7 doctors weighed in:

What are some good treatments for gout?

7 doctors weighed in
Dr. Angus Worthing
Internal Medicine
3 doctors agree

In brief: Diet, meds

Aside from changing diet and possible medications causing gout, the two common drugs to lower uric acid are Allopurinol and uloric.
Rarely, probenecid is used. A new infusion, krystexxa, (pegloticase) is necessary very rarely. During flares, anti-inflammatories, ice and rest are helpful. A rheumatologist treats this kind of arthritis.

In brief: Diet, meds

Aside from changing diet and possible medications causing gout, the two common drugs to lower uric acid are Allopurinol and uloric.
Rarely, probenecid is used. A new infusion, krystexxa, (pegloticase) is necessary very rarely. During flares, anti-inflammatories, ice and rest are helpful. A rheumatologist treats this kind of arthritis.
Dr. Angus Worthing
Dr. Angus Worthing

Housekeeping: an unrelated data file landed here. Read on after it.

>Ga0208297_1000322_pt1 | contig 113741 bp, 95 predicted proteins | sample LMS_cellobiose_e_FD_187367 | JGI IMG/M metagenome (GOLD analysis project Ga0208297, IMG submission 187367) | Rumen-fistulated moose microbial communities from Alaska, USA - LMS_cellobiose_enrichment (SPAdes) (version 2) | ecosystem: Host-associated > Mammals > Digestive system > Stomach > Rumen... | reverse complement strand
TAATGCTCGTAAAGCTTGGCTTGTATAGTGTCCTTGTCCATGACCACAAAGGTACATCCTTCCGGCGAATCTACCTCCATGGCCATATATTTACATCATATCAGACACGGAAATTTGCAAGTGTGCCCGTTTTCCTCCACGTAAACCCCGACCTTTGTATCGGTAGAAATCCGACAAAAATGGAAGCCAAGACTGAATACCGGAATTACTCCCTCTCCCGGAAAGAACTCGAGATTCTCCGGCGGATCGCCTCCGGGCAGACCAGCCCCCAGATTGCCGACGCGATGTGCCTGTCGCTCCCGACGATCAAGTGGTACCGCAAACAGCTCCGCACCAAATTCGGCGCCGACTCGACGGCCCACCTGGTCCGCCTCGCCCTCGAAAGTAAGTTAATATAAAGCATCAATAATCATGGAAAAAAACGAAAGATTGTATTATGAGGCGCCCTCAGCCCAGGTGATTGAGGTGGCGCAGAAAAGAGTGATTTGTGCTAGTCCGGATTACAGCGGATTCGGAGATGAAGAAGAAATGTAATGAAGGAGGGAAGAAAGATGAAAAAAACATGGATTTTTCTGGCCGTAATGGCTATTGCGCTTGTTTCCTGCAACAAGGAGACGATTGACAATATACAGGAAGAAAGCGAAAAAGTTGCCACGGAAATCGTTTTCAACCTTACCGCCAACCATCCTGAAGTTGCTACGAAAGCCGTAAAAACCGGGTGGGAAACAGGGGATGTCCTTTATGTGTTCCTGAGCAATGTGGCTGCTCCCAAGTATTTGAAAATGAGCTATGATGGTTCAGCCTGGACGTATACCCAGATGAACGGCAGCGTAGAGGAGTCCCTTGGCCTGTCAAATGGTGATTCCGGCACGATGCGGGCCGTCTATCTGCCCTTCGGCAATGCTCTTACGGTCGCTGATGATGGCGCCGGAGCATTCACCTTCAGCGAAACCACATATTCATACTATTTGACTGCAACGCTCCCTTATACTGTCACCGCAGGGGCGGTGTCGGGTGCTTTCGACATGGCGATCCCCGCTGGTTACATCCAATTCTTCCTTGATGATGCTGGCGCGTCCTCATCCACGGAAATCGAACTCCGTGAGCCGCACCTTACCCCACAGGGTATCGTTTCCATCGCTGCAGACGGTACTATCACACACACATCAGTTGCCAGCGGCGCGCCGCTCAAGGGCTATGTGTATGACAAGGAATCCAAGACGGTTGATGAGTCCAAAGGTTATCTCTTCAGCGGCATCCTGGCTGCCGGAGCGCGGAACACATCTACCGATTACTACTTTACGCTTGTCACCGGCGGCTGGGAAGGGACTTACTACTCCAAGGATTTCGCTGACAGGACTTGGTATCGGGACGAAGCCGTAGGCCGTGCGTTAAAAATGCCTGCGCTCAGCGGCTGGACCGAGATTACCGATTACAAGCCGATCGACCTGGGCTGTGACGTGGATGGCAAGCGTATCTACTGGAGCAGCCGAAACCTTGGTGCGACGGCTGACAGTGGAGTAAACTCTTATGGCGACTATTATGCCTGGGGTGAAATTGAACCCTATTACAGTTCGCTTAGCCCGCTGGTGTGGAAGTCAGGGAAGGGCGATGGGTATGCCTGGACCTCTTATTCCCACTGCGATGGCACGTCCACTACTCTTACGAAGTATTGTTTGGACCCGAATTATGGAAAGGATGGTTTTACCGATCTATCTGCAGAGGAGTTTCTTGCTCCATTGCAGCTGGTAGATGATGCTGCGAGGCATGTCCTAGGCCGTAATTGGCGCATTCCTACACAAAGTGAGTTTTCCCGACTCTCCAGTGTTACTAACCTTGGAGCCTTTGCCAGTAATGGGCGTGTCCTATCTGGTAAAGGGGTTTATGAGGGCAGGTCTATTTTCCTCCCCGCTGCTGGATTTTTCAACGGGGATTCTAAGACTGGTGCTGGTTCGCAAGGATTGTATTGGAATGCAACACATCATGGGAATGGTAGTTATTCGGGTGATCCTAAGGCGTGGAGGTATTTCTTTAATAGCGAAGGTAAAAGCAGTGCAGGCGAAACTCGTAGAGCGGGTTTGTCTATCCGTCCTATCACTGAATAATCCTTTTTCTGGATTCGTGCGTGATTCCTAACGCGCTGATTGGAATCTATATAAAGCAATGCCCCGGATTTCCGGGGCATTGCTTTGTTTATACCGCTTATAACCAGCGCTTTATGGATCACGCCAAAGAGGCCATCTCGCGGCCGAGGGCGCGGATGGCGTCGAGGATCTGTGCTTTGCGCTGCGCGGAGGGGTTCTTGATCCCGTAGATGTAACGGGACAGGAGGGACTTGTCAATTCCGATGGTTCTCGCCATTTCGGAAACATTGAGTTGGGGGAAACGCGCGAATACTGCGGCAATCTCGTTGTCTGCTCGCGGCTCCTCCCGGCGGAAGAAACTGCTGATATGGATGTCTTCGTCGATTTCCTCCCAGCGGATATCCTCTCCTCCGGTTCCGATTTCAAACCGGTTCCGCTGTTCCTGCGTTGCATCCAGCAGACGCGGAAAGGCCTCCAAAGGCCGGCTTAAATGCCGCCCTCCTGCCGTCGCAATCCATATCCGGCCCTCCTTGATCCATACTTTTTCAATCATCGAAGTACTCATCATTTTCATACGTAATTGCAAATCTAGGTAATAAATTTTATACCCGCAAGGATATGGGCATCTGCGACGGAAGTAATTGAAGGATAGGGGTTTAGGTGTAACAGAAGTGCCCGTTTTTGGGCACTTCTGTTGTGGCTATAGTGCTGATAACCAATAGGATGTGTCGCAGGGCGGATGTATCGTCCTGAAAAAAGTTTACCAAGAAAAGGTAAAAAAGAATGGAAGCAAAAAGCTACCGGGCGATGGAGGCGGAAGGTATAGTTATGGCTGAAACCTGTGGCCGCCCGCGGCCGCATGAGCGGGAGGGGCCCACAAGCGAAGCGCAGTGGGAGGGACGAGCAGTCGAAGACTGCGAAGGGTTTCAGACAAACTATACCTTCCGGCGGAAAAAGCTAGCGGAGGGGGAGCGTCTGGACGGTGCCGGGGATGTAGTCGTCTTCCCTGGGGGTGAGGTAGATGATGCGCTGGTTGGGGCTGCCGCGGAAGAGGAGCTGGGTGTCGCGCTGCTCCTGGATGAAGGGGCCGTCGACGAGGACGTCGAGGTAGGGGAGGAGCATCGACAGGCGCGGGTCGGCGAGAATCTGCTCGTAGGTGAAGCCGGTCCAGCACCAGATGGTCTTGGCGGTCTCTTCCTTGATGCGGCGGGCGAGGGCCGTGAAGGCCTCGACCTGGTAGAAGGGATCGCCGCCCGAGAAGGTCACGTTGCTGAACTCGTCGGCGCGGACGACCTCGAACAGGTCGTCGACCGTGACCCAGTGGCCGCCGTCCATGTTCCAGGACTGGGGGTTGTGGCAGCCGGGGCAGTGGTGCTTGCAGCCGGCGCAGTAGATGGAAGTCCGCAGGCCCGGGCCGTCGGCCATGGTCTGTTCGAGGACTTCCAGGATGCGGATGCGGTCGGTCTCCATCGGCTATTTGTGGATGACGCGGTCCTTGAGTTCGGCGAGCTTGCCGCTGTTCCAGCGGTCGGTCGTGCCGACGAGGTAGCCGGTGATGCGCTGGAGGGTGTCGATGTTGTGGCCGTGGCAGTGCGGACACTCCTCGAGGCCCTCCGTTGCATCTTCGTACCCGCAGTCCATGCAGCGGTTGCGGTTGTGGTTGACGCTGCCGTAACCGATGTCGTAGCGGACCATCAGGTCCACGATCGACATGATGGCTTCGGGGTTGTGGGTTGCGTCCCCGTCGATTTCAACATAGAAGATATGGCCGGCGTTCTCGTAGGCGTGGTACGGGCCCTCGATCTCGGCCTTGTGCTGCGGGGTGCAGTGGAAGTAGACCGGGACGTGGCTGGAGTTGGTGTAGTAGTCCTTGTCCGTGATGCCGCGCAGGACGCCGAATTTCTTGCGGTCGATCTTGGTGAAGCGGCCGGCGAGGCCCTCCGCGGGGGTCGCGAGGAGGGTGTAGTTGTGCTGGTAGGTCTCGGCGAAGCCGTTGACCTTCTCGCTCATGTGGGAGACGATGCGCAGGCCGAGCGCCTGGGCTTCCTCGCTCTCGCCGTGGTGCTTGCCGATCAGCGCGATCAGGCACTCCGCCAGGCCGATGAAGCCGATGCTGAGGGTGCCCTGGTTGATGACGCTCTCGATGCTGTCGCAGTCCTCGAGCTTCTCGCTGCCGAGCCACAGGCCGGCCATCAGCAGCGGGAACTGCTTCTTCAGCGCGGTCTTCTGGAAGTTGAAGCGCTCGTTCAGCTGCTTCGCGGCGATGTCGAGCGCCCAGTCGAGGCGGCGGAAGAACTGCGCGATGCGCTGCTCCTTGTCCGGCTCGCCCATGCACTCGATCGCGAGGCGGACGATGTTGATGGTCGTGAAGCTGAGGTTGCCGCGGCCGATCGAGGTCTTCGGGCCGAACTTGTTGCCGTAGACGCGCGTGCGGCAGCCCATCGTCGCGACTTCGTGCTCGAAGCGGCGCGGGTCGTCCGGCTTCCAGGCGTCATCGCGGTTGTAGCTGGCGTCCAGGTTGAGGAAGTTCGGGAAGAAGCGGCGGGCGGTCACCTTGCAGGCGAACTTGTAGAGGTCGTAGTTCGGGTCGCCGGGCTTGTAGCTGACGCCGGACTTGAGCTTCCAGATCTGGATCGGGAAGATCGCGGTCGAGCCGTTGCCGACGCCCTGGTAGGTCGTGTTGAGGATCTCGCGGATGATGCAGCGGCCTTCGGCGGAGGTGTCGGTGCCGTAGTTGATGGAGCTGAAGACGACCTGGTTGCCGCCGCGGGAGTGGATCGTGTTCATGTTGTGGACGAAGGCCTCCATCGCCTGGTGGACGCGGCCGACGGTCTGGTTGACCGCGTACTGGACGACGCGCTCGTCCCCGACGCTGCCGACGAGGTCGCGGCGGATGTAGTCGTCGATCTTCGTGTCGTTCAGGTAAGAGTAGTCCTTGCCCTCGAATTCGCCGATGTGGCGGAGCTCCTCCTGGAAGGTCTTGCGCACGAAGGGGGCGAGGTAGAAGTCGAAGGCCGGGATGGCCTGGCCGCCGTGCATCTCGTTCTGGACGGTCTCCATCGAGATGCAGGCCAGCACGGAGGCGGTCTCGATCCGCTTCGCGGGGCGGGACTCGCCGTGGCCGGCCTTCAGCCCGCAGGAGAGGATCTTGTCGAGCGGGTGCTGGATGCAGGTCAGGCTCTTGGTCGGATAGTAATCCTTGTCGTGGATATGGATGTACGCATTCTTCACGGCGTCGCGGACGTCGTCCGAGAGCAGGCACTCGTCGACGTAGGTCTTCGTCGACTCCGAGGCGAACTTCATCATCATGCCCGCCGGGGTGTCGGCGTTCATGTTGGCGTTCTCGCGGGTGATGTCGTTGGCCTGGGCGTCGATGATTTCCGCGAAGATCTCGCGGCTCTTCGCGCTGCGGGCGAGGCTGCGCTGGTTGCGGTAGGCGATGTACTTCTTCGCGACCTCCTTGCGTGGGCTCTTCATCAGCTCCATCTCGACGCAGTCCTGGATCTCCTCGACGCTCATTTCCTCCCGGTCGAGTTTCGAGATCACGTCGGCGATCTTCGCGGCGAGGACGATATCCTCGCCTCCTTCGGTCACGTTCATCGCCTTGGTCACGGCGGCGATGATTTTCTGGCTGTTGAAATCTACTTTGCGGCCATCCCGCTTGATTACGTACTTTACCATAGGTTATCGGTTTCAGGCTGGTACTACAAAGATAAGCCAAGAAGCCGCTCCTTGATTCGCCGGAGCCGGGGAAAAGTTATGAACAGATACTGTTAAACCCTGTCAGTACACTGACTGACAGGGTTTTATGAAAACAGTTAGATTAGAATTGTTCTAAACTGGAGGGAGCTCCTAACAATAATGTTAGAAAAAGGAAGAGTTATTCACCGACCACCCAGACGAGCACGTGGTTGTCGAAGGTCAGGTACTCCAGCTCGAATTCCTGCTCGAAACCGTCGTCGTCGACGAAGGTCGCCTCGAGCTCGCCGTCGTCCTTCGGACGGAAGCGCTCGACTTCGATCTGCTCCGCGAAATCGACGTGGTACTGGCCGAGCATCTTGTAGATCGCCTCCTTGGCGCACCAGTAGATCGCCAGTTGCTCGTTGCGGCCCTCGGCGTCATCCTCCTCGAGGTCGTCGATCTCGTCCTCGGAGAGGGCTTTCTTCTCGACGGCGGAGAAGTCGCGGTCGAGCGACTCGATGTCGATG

Thank
Dr. Jeffrey Kass
Podiatry
3 doctors agree

In brief: Diet control

Prevention via diet control is always good.
Once you have it controlling the uric acid levels is key. Pain relief can be accomplished via antiinflammatories, warm water soaks, injections (with steroid), oral steroids, and pain killers. Depending on the level of pain the person has. Keep in mind gout is not only a painful condition of a joint. It can have an effect on your heart and kidney.

In brief: Diet control

Prevention via diet control is always good.
Once you have it controlling the uric acid levels is key. Pain relief can be accomplished via antiinflammatories, warm water soaks, injections (with steroid), oral steroids, and pain killers. Depending on the level of pain the person has. Keep in mind gout is not only a painful condition of a joint. It can have an effect on your heart and kidney.
Dr. Jeffrey Kass
Dr. Jeffrey Kass
Thank
Dr. Robert Greer
Family Medicine
1 doctor agrees

In brief: Depends

An acute attack needs aggressive treatment:steroids, indomethocin, naproxocin, or colchecine are often used.
Chronic treatment:allopurinol, uloric and probenicid may help.

In brief: Depends

An acute attack needs aggressive treatment:steroids, indomethocin, naproxocin, or colchecine are often used.
Chronic treatment:allopurinol, uloric and probenicid may help.
Dr. Robert Greer
Dr. Robert Greer
Thank
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